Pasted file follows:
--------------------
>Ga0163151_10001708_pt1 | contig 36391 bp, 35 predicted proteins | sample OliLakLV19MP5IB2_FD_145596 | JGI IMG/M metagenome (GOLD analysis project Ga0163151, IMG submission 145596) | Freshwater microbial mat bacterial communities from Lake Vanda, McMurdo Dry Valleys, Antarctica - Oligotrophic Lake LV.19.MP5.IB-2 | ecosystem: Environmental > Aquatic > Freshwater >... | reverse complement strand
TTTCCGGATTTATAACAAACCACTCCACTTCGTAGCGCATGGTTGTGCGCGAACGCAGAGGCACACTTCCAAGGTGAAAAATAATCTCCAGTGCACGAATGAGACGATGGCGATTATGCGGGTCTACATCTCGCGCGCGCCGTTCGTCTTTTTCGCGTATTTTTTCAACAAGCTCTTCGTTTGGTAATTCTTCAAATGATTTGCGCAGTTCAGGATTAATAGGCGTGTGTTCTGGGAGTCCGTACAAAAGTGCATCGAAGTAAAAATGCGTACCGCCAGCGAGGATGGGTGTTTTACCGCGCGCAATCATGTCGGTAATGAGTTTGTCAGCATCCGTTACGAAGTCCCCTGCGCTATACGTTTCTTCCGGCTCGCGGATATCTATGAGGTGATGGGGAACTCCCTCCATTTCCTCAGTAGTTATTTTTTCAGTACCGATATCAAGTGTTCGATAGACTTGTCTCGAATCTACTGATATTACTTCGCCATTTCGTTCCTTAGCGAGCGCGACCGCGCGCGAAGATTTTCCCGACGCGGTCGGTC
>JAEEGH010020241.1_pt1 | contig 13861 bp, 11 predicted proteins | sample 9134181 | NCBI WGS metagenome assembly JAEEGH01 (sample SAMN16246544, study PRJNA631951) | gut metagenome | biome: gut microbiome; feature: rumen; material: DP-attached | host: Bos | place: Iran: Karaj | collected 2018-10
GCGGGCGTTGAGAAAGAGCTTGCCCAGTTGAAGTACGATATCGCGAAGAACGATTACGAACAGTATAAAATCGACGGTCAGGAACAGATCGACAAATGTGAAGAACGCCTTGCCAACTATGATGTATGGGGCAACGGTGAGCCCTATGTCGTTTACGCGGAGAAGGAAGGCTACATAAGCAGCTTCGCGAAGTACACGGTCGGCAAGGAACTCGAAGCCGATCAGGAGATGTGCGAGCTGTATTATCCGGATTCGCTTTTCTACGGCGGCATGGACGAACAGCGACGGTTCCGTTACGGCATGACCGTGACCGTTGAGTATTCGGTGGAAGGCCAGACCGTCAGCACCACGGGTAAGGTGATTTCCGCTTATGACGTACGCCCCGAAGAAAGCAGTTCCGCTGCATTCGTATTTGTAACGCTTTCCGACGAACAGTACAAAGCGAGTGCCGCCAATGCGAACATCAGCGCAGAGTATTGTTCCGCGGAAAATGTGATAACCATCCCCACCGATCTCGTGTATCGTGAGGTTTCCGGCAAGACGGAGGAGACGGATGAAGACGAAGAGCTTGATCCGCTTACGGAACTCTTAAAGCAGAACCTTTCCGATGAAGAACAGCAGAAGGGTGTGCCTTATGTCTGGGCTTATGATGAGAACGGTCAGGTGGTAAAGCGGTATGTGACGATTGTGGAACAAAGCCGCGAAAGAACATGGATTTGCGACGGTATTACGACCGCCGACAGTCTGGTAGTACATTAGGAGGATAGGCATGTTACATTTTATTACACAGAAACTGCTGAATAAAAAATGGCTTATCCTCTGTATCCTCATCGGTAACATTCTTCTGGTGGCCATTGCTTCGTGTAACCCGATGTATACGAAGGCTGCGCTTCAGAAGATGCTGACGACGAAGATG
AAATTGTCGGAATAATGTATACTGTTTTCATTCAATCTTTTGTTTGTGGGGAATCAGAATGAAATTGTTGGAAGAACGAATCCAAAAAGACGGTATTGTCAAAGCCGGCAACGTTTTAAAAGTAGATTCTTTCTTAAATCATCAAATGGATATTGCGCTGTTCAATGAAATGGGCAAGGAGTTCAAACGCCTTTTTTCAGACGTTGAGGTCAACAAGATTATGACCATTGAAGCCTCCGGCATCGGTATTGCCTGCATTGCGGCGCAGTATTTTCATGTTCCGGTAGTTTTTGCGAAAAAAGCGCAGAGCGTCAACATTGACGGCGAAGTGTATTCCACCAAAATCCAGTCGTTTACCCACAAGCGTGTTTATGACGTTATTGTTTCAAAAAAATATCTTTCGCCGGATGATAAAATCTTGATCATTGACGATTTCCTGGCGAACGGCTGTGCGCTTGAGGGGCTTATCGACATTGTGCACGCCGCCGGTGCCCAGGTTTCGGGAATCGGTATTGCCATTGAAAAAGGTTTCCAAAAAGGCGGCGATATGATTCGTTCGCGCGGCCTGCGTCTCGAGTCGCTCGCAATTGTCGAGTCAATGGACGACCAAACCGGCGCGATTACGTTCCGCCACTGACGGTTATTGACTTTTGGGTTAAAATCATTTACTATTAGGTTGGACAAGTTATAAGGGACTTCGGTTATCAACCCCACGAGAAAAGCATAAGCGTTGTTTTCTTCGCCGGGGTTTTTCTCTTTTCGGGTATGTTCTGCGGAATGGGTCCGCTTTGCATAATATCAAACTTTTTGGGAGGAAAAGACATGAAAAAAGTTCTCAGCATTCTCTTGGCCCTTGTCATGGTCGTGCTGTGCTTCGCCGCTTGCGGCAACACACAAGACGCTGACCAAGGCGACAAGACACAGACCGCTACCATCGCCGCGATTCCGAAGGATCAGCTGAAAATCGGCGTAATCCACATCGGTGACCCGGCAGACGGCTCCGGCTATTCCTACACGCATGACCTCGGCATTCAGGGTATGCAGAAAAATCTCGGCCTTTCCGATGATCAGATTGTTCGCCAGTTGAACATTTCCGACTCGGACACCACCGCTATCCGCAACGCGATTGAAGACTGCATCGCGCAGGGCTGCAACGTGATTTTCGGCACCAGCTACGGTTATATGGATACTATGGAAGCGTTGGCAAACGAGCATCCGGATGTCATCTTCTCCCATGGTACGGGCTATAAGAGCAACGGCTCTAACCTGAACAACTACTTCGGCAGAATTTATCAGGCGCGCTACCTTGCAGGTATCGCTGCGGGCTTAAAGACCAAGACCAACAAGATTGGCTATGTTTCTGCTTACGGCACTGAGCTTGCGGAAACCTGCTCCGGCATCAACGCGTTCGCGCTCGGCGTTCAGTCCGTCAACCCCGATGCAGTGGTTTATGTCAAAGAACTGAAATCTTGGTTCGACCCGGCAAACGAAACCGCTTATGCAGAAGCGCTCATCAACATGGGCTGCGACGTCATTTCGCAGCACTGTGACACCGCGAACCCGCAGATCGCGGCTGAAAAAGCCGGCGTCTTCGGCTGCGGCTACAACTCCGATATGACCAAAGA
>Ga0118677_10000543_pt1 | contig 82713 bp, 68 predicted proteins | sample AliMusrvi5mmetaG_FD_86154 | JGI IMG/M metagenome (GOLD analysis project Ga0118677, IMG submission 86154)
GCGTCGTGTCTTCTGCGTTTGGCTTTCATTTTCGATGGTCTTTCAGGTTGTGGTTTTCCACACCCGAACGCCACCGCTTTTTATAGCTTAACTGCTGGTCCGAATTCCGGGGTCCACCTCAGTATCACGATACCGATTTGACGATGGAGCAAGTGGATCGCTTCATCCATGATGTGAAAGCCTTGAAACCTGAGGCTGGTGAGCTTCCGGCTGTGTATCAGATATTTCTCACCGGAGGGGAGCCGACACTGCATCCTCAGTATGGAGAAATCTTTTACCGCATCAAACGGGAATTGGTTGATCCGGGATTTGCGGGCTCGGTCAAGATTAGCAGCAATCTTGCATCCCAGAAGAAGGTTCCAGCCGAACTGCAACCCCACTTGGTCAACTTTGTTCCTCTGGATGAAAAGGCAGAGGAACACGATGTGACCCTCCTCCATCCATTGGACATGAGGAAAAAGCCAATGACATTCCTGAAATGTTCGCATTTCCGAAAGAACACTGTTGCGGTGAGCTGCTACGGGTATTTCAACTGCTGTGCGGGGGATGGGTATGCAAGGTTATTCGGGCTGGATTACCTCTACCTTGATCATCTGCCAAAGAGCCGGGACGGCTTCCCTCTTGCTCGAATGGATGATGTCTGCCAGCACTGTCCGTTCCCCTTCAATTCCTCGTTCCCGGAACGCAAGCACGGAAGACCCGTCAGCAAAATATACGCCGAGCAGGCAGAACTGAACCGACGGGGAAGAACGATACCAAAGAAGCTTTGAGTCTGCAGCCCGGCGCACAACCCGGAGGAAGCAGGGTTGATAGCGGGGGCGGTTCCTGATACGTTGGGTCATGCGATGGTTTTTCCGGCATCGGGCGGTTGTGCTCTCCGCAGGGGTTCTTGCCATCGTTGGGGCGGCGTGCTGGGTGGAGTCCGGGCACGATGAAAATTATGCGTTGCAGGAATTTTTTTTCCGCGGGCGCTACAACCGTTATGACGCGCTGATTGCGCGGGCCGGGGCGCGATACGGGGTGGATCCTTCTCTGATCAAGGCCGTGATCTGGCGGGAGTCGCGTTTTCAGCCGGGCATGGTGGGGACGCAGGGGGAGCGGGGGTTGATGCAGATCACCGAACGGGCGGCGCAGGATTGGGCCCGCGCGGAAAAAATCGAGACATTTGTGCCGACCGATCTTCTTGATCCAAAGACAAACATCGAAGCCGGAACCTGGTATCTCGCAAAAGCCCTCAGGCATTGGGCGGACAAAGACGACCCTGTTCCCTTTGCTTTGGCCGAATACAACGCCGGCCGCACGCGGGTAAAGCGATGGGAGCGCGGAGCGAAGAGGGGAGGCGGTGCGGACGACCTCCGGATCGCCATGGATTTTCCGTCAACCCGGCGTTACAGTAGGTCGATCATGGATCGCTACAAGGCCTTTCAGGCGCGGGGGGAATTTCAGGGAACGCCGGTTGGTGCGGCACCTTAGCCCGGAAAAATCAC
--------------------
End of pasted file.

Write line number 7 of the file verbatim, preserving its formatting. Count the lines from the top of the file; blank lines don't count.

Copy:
GCGTCGTGTCTTCTGCGTTTGGCTTTCATTTTCGATGGTCTTTCAGGTTGTGGTTTTCCACACCCGAACGCCACCGCTTTTTATAGCTTAACTGCTGGTCCGAATTCCGGGGTCCACCTCAGTATCACGATACCGATTTGACGATGGAGCAAGTGGATCGCTTCATCCATGATGTGAAAGCCTTGAAACCTGAGGCTGGTGAGCTTCCGGCTGTGTATCAGATATTTCTCACCGGAGGGGAGCCGACACTGCATCCTCAGTATGGAGAAATCTTTTACCGCATCAAACGGGAATTGGTTGATCCGGGATTTGCGGGCTCGGTCAAGATTAGCAGCAATCTTGCATCCCAGAAGAAGGTTCCAGCCGAACTGCAACCCCACTTGGTCAACTTTGTTCCTCTGGATGAAAAGGCAGAGGAACACGATGTGACCCTCCTCCATCCATTGGACATGAGGAAAAAGCCAATGACATTCCTGAAATGTTCGCATTTCCGAAAGAACACTGTTGCGGTGAGCTGCTACGGGTATTTCAACTGCTGTGCGGGGGATGGGTATGCAAGGTTATTCGGGCTGGATTACCTCTACCTTGATCATCTGCCAAAGAGCCGGGACGGCTTCCCTCTTGCTCGAATGGATGATGTCTGCCAGCACTGTCCGTTCCCCTTCAATTCCTCGTTCCCGGAACGCAAGCACGGAAGACCCGTCAGCAAAATATACGCCGAGCAGGCAGAACTGAACCGACGGGGAAGAACGATACCAAAGAAGCTTTGAGTCTGCAGCCCGGCGCACAACCCGGAGGAAGCAGGGTTGATAGCGGGGGCGGTTCCTGATACGTTGGGTCATGCGATGGTTTTTCCGGCATCGGGCGGTTGTGCTCTCCGCAGGGGTTCTTGCCATCGTTGGGGCGGCGTGCTGGGTGGAGTCCGGGCACGATGAAAATTATGCGTTGCAGGAATTTTTTTTCCGCGGGCGCTACAACCGTTATGACGCGCTGATTGCGCGGGCCGGGGCGCGATACGGGGTGGATCCTTCTCTGATCAAGGCCGTGATCTGGCGGGAGTCGCGTTTTCAGCCGGGCATGGTGGGGACGCAGGGGGAGCGGGGGTTGATGCAGATCACCGAACGGGCGGCGCAGGATTGGGCCCGCGCGGAAAAAATCGAGACATTTGTGCCGACCGATCTTCTTGATCCAAAGACAAACATCGAAGCCGGAACCTGGTATCTCGCAAAAGCCCTCAGGCATTGGGCGGACAAAGACGACCCTGTTCCCTTTGCTTTGGCCGAATACAACGCCGGCCGCACGCGGGTAAAGCGATGGGAGCGCGGAGCGAAGAGGGGAGGCGGTGCGGACGACCTCCGGATCGCCATGGATTTTCCGTCAACCCGGCGTTACAGTAGGTCGATCATGGATCGCTACAAGGCCTTTCAGGCGCGGGGGGAATTTCAGGGAACGCCGGTTGGTGCGGCACCTTAGCCCGGAAAAATCAC